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« More Burning Questions About Surviving Corporate America | Main | Hot Industries for Job Seekers »

September 28, 2009

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Great post

I almost went to law school, then figured out I had better ways to spend 3 years. There is a very interesting book called "Hit Over the Head with the Bar" that tracks people who enter law school through how many are actually practicing law three years after graduation. It is a small percentage.

I'm torn on this subject. I went to graduate school and just completed my MA in International Public Relations (which very few people have in the US). Do I think it will necessary help me in my career? Maybe. But it probably is hindering my current entry-level job search because many employers don't seem to know what to do with an advanced PR degree.

However, going to graduate school allowed me to spend a year focusing on what I really wanted to learn before entering the job market and, more importantly, feel good about my choice to go into communications. In the end, I worked for my MA because I wanted more education in my field and the freedom within my education you get with an MA rather than a BA/BS.

@Will, the percentage of people who have JDs and are practicing law 3 years later is not necessarily the same as the percentage of people who have JDs and regret that decision 3 years later. You can learn more in law school than just how to practice law.

I recently graduated with a Bachelor's Degree. Not long before my graduation, I got a letter in the mail from my school telling me that the economy was bad and that I should consider going to grad school.

This made me very angry, and I did not take them up on the offer. The job search is grueling, however, they weren't lying about that economy thing. I still have enough debt, thank-you-very-much, and do not feel that I would benefit from an advanced degree. Reading this article makes me feel a little better about my decision.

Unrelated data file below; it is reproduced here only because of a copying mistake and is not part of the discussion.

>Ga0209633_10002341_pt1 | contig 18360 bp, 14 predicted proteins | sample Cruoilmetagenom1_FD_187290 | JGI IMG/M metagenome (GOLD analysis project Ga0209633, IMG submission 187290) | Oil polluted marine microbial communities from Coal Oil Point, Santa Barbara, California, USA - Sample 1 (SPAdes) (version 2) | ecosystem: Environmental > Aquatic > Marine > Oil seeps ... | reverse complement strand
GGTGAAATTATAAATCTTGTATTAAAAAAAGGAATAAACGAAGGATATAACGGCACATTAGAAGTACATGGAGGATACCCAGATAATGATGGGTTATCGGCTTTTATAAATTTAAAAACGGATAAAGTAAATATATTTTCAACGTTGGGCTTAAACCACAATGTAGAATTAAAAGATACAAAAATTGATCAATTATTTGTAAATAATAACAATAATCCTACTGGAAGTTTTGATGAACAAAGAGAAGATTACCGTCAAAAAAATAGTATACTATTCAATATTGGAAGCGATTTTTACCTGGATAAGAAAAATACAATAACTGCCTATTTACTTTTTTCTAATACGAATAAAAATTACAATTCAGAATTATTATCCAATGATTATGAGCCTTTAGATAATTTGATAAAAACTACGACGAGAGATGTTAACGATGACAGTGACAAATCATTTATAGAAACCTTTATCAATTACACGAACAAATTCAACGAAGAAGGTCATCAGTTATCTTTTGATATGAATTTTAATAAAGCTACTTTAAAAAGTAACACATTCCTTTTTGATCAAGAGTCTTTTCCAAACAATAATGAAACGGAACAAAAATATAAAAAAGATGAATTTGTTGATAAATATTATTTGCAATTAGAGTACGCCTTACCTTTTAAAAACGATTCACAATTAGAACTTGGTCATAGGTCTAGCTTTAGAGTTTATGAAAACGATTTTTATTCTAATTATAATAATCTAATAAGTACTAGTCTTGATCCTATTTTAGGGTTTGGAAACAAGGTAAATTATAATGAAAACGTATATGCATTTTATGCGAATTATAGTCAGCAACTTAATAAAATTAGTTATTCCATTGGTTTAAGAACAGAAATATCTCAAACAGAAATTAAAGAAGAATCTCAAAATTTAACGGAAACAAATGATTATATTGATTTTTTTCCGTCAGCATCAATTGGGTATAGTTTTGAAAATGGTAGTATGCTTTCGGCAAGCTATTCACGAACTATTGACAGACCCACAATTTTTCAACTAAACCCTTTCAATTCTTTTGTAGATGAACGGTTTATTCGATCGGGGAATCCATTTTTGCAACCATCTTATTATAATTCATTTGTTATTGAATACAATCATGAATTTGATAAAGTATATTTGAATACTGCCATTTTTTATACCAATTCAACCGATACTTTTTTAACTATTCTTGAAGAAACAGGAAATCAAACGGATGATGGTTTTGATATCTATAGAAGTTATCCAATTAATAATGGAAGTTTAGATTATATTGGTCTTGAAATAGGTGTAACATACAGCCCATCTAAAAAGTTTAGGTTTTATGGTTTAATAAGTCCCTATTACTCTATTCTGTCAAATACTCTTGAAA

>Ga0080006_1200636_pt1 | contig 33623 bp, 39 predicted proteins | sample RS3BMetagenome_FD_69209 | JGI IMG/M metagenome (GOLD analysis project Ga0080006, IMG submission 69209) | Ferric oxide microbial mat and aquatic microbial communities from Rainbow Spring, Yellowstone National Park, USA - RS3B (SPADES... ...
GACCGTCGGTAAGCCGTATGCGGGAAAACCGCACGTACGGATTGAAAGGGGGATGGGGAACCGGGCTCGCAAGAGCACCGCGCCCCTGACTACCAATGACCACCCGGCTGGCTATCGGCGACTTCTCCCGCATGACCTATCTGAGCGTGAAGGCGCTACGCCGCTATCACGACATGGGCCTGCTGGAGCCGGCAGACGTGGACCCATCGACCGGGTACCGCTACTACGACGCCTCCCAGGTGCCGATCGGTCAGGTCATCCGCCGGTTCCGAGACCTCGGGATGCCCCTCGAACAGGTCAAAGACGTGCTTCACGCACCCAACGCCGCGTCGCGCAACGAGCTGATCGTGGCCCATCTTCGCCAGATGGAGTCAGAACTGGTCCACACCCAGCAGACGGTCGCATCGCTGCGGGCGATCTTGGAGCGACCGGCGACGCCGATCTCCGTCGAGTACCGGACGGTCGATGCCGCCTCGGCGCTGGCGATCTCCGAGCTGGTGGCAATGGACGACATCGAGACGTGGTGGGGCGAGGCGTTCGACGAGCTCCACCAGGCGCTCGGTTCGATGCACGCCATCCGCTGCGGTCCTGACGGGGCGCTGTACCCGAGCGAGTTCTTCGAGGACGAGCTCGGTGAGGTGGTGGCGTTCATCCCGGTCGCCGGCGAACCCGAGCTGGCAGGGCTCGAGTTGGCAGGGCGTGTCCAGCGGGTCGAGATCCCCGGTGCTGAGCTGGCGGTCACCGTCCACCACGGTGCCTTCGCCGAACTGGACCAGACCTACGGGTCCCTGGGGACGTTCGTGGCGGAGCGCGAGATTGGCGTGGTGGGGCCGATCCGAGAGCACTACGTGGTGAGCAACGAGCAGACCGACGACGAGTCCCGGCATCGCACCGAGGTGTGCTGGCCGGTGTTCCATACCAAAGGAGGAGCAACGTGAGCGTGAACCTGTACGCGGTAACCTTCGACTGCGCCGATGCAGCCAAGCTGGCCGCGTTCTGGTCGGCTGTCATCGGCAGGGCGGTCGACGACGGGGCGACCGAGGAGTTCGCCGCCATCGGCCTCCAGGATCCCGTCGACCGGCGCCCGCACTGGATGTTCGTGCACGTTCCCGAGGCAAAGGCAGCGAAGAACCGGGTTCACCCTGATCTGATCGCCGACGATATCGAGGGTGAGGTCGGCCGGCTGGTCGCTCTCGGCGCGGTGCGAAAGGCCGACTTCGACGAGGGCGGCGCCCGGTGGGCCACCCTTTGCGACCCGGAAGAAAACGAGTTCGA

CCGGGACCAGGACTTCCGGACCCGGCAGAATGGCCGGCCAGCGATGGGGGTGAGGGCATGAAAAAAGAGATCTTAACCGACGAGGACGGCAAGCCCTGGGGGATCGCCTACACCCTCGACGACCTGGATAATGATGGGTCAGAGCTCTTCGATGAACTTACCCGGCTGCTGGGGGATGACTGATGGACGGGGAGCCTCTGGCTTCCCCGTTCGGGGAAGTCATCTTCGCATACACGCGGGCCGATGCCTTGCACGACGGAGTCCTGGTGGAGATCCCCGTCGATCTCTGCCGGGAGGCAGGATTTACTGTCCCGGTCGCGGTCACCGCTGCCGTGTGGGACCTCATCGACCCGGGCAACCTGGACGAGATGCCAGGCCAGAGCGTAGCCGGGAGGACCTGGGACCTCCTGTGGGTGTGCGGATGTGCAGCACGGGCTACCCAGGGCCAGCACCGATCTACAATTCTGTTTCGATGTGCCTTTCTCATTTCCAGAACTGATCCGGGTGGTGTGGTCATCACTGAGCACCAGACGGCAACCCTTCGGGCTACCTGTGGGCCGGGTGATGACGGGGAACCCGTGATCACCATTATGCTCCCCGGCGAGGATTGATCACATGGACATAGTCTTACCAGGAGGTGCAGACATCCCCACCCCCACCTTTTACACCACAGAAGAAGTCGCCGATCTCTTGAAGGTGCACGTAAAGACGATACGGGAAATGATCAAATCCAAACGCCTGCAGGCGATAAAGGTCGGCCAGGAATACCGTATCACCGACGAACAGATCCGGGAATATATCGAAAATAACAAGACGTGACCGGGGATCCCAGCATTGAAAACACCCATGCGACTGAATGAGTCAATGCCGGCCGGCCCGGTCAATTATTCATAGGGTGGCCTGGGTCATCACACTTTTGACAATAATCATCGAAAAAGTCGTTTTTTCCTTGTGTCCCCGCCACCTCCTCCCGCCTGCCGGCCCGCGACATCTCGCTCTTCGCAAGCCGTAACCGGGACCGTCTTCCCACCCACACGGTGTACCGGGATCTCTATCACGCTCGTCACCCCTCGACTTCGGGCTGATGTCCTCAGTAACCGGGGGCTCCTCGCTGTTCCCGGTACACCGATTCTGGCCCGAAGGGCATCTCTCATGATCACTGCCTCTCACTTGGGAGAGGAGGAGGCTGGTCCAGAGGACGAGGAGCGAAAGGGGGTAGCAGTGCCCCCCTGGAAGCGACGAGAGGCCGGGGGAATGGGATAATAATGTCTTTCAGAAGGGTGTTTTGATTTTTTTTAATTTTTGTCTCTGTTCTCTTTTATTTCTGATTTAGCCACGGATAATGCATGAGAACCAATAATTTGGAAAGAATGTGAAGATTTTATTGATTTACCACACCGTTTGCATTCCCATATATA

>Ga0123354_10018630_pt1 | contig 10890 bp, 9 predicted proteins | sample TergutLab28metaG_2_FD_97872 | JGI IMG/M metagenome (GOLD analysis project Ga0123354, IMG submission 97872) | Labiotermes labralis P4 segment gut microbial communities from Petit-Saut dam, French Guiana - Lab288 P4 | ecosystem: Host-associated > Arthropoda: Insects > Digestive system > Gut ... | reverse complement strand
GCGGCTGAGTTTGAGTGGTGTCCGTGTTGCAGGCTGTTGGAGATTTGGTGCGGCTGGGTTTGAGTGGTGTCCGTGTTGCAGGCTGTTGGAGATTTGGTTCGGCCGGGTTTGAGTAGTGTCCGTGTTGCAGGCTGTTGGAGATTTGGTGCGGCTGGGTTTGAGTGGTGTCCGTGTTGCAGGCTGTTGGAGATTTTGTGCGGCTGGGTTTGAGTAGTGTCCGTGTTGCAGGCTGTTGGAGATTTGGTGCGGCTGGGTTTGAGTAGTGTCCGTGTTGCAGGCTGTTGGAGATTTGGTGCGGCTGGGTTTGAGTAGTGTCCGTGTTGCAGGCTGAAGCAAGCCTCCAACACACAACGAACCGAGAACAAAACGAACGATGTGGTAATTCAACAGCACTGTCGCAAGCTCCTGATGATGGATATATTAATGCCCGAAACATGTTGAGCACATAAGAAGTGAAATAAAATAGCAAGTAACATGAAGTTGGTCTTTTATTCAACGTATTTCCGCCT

You should go to grad school primarily because you have an intellectual interest in the field that you will study and not because of the possibility of enhanced employment after you graduate. If you can marry both up, then that's "icing on the cake". Last time I checked, no decent university attaches a guarantee of employment to their diploma.

Whatever happened to study for the love of it ? All my own study was done from sheer enthusiasm. It sll developed valuable transferrable skills directing cumulatively-improving, effective team participation in the working environment. Why would one want to force study/learning into the yoke of work ? Study for the sheer joy of it - but let's learn everything that might be remotely useful in any situation - leisure, work or even community action. That way, nothing is left undone, no opportunity lost ..

Grad school is a unique experience of a life time. While it may or may not enhance your hire-ability after graduation, if you only focus on the employability that your Masters or PhD could bring, you're totally missing the point, and you probably shouldn't do it -- you'll only end up wasting your time because you won't be able to enjoy and treasure this most valuable experience.

I've met quite a few people who are in their early 20's with Graduate and Masters Degrees. And I think, why did you do that? As someone who does hire entry level people, I won't interview or hire someone with a Masters and absolutely NO EXPERIENCE. I think a college education has it's place, but actual experience speaks louder.

Here is my personal quandary - I have a Bachelors degree and am thinking about getting a Masters to help me elevate my career to the next level. I also have 10+ years of experience in the industry. I am torn as to whether I should spend a ton of money on a Masters, or just continue to work and use the years of experience to help me where I want to go.

If I look at pros and cons, I don't think spending $60K on a Masters will ever be made up in my compensation, as I have a healthy comp now. But if employers see 12 years experience (b/c it will take at least 2 years) AND a Masters degree in the field, I think it will make me stand out and ensure long term employment.

What would you do?

Thanks for all the terrific comments!

@Wendy: Is it okay with you if I answer this in my WSJ Mailbag segment? I can remove your name if you like.

@Rick: I see your point, but people should understand their own motivations before enrolling.

@Les: There's nothing wrong with going for the love of learning, but you should be aware that it may not translate directly into enhanced job opportunities.

@Rob: I think this is a valuable perspective, and thanks for helping me educate people on this issue.

@Arch: Glad to help, and I can't believe they sent you a letter like that. Rather irresponsible, if you ask me.

@Chris: Fair enough.

@Carrie: that it's done, you're looking at the situation in a very healthy light. Best of luck in your search!

@Will: Law school is notorious for being a catch-all solution for people who don't know what to do with their lives. Sounds like a fascinating book. I'm going to check it out.

A million dollar article and even better solutions. Even we as students in business schools never mapped out a plan and took things too lightly. The result was same as you have mentioned in the beginning. But i don't regret that now, because i m working with a company i would have dreamt to work with. Hirelabs, Inc. :). I love going to the office everyday. :D

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